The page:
How to keep coronavirus from spreading around your station

As coronavirus continues to be top of everyone’s minds, TV stations and networks are already implementing “social distancing” both on camera and behind the scenes.

Like everyone’s been hearing for weeks, regular hand washing in the workplace is likely a good defense to get into the habit of doing — so remind staffers to do that regularly using the standard guidelines on using soap, length of washing and turning off the faucet and opening the door with a paper towel. 

Below is a list of more specific suggestions to consider when implementing this type of plan at your station or workplace. 

Keep in mind that these suggestions should not be used in place of advice issued by federal, state or local officials or medical experts and that each station, manager and staffer should make decisions based on their individual situation and particulars. 

Around the station

  • A good strategy, in general, is to spread out operations across multiple facilities or locations if possible to avoid having larger groups of people gathering. For example, satellite bureaus can be a good option for “split anchoring” or reporting.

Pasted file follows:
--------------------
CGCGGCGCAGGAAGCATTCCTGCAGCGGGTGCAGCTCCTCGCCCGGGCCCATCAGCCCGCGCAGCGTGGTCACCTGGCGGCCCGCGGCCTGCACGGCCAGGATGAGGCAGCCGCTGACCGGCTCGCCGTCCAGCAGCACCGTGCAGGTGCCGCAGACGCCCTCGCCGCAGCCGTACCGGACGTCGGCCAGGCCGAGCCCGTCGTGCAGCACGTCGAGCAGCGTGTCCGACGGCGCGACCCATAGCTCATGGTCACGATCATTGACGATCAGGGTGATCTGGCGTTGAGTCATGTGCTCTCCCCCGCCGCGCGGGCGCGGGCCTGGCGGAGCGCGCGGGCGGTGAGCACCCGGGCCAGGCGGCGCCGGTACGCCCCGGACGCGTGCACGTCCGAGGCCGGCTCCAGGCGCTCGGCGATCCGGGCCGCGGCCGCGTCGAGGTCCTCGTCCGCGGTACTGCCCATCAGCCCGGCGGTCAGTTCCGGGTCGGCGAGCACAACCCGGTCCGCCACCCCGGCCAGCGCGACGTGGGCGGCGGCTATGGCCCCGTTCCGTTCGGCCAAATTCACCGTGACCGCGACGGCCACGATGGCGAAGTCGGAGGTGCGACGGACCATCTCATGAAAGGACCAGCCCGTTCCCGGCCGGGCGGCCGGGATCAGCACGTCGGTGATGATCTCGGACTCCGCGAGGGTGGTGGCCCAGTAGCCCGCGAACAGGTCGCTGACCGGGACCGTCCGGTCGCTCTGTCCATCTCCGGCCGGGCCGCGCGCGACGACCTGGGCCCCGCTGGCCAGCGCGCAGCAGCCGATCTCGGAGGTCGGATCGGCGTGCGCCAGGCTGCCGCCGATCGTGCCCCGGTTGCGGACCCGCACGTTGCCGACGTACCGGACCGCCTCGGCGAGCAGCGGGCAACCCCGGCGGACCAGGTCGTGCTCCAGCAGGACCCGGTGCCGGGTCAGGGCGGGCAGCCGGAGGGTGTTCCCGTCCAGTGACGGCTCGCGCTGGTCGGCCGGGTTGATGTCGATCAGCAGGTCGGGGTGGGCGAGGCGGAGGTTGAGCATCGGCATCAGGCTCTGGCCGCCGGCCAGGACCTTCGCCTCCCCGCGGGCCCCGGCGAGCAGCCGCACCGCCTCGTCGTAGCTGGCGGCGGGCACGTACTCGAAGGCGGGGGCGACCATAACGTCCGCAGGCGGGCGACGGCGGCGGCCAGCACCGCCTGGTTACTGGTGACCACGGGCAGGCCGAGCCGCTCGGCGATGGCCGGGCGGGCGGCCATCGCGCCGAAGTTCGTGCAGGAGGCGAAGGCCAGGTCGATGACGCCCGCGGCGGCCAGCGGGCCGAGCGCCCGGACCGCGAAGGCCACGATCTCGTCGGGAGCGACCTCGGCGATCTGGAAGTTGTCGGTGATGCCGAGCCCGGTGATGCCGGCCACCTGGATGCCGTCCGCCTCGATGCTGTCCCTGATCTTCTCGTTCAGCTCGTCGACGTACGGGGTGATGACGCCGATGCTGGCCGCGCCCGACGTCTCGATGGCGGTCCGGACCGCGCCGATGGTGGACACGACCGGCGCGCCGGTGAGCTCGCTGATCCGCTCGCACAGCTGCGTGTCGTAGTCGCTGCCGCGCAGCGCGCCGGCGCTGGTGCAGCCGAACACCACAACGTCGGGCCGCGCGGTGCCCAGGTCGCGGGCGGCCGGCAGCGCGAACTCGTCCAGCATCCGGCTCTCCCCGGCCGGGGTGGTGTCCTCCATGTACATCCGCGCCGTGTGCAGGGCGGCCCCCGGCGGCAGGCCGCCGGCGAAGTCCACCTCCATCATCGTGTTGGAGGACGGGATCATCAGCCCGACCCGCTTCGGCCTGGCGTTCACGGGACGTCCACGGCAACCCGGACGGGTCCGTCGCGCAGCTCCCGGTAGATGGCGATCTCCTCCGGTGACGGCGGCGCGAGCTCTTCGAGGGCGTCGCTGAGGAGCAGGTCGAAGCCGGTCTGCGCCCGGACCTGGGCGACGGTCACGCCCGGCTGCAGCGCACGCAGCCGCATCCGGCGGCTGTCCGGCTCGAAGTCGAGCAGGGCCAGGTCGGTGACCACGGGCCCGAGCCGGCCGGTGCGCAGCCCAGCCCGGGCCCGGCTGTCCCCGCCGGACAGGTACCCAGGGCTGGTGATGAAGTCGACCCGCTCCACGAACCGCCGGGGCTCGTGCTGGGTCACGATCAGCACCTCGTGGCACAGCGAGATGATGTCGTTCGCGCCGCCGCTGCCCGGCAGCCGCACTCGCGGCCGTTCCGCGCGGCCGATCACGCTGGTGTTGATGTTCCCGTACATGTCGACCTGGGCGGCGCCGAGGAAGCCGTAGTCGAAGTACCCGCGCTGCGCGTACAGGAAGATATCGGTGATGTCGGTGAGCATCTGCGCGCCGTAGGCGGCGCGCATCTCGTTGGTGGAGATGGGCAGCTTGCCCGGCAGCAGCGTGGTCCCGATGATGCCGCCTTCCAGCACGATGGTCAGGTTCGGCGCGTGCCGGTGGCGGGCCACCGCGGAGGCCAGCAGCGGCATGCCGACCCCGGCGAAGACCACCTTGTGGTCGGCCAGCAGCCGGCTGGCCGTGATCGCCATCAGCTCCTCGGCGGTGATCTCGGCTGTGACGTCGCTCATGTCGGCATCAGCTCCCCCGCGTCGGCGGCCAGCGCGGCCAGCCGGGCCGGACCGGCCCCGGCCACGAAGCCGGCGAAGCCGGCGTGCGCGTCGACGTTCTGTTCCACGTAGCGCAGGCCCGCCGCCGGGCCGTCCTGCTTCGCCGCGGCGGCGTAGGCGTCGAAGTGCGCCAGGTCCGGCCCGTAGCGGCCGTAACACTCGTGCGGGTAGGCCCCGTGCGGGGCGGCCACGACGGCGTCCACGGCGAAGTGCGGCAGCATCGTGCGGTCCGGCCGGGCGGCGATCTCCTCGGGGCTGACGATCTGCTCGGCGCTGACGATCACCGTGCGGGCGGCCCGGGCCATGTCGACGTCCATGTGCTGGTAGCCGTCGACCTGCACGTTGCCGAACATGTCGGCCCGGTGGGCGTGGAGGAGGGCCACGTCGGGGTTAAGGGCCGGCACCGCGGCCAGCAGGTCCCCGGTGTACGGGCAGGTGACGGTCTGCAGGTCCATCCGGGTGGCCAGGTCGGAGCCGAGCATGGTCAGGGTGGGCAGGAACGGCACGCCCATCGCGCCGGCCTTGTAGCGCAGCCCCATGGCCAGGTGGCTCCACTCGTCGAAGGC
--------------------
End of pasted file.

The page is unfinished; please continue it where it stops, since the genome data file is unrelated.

• A recent trend has been for TV stations to move into industrial parks, mid or high rise buildings or even strip malls. If there’s vacant space nearby, consider seeing if you can rent some extra space on a short term basis from the landlord to spread out operations more — just be sure to restrict or prohibit movement between areas to avoid the potential spread of germs. If the space is close enough to your primary offices, you might even be able to run data, video and audio connections. 
  • Where possible, prop doors open to prevent people from having to touch knobs or handles. Obviously exterior doors or interior doors that require secure access likely shouldn’t be left open; there may also be HVAC considerations that mean certain doors shouldn’t be left open in order to maintain required climate control or air exchange or pressure flows.
  • If you have a secondary control room or backup control room, consider closing it, cleaning it and avoiding using it at all and keeping it as a backup for if an infection hits the station. This includes any former master control or video operations centers that are retrofitted as a backup control room. 
  • Remind staffers to practice “social distancing” whenever possible, including outside the station, entering or leaving the building as well as inside.
  • Consider restricting what areas of the station staffers can access either with access control technology or policies or advice encouraging people not to walk around the building unless it’s necessary.